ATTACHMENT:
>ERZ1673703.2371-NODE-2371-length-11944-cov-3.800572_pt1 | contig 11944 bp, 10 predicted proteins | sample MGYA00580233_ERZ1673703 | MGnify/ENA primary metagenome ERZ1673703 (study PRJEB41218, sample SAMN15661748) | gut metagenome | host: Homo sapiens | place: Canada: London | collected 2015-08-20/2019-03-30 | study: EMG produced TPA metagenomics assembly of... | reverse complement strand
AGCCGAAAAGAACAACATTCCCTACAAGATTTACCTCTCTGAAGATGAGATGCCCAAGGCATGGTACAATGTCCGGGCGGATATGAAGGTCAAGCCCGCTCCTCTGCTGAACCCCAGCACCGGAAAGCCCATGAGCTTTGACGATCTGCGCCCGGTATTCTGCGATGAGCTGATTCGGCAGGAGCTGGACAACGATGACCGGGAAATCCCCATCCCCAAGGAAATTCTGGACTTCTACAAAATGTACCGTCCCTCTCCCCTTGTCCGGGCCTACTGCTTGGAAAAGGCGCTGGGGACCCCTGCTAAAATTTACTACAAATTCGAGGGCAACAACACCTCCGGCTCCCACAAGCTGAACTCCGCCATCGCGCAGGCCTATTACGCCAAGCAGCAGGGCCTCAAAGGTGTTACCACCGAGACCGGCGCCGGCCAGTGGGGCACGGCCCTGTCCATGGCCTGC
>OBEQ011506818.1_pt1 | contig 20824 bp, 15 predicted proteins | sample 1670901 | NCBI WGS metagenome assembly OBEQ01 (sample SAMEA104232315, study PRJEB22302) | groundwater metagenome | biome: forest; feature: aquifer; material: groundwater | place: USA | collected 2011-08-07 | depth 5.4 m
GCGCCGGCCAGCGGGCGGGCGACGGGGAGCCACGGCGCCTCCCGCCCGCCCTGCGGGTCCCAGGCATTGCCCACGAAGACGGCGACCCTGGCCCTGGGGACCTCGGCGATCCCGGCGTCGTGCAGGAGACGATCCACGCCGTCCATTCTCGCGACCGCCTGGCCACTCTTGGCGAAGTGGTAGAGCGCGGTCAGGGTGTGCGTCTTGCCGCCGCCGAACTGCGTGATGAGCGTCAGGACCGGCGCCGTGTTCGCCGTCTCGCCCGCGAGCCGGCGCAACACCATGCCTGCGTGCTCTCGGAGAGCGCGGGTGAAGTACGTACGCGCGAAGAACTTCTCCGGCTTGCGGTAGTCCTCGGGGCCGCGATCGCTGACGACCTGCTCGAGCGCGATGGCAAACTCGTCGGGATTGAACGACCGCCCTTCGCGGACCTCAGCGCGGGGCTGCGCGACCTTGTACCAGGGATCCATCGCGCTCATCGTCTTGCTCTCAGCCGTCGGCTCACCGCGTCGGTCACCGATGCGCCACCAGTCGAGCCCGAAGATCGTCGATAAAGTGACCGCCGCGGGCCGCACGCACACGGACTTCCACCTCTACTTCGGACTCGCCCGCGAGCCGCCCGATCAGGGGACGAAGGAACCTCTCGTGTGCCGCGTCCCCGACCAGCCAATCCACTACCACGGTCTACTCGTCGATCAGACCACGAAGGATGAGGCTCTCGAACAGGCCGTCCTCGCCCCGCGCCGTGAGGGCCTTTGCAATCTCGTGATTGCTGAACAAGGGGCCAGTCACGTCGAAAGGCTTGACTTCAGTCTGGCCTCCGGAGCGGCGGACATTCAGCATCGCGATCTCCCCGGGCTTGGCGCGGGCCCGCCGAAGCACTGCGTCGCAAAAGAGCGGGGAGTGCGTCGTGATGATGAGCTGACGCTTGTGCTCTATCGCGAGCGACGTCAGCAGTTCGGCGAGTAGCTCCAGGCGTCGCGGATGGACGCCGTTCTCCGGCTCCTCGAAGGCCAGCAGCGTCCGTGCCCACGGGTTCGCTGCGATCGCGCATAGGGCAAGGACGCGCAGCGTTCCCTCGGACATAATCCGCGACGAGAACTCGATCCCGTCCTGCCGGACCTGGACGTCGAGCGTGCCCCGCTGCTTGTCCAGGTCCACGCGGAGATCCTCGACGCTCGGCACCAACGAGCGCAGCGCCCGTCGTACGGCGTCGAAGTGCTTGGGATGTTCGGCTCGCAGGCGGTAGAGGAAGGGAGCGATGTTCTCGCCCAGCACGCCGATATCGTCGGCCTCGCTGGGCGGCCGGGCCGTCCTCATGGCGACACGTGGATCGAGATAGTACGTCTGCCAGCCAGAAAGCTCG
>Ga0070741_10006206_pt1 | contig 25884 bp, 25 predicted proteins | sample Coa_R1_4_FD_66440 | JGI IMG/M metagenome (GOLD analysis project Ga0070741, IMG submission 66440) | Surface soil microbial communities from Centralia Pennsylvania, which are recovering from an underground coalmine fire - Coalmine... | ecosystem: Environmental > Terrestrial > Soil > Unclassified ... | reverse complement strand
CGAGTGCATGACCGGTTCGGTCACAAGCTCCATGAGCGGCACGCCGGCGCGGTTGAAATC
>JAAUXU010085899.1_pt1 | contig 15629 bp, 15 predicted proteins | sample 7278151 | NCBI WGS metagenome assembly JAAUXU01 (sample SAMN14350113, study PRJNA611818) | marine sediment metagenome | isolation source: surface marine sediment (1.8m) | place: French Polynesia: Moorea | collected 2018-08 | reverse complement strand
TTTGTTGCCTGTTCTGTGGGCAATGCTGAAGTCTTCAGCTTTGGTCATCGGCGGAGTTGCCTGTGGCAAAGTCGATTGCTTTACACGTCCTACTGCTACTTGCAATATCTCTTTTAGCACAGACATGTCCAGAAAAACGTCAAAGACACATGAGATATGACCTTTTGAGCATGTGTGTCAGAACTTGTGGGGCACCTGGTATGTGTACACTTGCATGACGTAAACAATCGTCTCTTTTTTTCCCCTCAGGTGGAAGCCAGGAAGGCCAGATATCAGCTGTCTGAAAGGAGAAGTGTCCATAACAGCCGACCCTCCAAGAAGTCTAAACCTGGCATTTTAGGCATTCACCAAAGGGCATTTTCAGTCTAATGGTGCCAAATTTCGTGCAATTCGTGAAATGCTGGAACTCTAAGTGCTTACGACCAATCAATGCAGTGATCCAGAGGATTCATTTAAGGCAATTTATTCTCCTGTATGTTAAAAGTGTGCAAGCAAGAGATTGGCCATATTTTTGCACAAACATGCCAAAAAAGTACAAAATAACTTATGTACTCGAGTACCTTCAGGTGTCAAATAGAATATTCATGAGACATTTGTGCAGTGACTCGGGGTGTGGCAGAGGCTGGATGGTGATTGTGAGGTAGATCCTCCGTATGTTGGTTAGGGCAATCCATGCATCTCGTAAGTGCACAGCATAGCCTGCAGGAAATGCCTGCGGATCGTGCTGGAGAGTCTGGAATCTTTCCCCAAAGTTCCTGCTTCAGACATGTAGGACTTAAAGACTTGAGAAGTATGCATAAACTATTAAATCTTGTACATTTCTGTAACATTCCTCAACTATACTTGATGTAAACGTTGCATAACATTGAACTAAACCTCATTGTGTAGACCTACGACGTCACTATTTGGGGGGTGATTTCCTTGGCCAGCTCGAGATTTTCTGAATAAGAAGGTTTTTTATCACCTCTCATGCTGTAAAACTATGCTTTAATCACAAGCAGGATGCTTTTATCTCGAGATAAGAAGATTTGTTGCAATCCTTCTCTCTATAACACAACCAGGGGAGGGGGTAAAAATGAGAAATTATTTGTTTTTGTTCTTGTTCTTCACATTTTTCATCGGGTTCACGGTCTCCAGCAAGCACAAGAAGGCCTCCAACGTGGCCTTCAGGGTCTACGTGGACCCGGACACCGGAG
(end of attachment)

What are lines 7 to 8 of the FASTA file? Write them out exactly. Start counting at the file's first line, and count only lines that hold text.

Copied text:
>JAAUXU010085899.1_pt1 | contig 15629 bp, 15 predicted proteins | sample 7278151 | NCBI WGS metagenome assembly JAAUXU01 (sample SAMN14350113, study PRJNA611818) | marine sediment metagenome | isolation source: surface marine sediment (1.8m) | place: French Polynesia: Moorea | collected 2018-08 | reverse complement strand
TTTGTTGCCTGTTCTGTGGGCAATGCTGAAGTCTTCAGCTTTGGTCATCGGCGGAGTTGCCTGTGGCAAAGTCGATTGCTTTACACGTCCTACTGCTACTTGCAATATCTCTTTTAGCACAGACATGTCCAGAAAAACGTCAAAGACACATGAGATATGACCTTTTGAGCATGTGTGTCAGAACTTGTGGGGCACCTGGTATGTGTACACTTGCATGACGTAAACAATCGTCTCTTTTTTTCCCCTCAGGTGGAAGCCAGGAAGGCCAGATATCAGCTGTCTGAAAGGAGAAGTGTCCATAACAGCCGACCCTCCAAGAAGTCTAAACCTGGCATTTTAGGCATTCACCAAAGGGCATTTTCAGTCTAATGGTGCCAAATTTCGTGCAATTCGTGAAATGCTGGAACTCTAAGTGCTTACGACCAATCAATGCAGTGATCCAGAGGATTCATTTAAGGCAATTTATTCTCCTGTATGTTAAAAGTGTGCAAGCAAGAGATTGGCCATATTTTTGCACAAACATGCCAAAAAAGTACAAAATAACTTATGTACTCGAGTACCTTCAGGTGTCAAATAGAATATTCATGAGACATTTGTGCAGTGACTCGGGGTGTGGCAGAGGCTGGATGGTGATTGTGAGGTAGATCCTCCGTATGTTGGTTAGGGCAATCCATGCATCTCGTAAGTGCACAGCATAGCCTGCAGGAAATGCCTGCGGATCGTGCTGGAGAGTCTGGAATCTTTCCCCAAAGTTCCTGCTTCAGACATGTAGGACTTAAAGACTTGAGAAGTATGCATAAACTATTAAATCTTGTACATTTCTGTAACATTCCTCAACTATACTTGATGTAAACGTTGCATAACATTGAACTAAACCTCATTGTGTAGACCTACGACGTCACTATTTGGGGGGTGATTTCCTTGGCCAGCTCGAGATTTTCTGAATAAGAAGGTTTTTTATCACCTCTCATGCTGTAAAACTATGCTTTAATCACAAGCAGGATGCTTTTATCTCGAGATAAGAAGATTTGTTGCAATCCTTCTCTCTATAACACAACCAGGGGAGGGGGTAAAAATGAGAAATTATTTGTTTTTGTTCTTGTTCTTCACATTTTTCATCGGGTTCACGGTCTCCAGCAAGCACAAGAAGGCCTCCAACGTGGCCTTCAGGGTCTACGTGGACCCGGACACCGGAG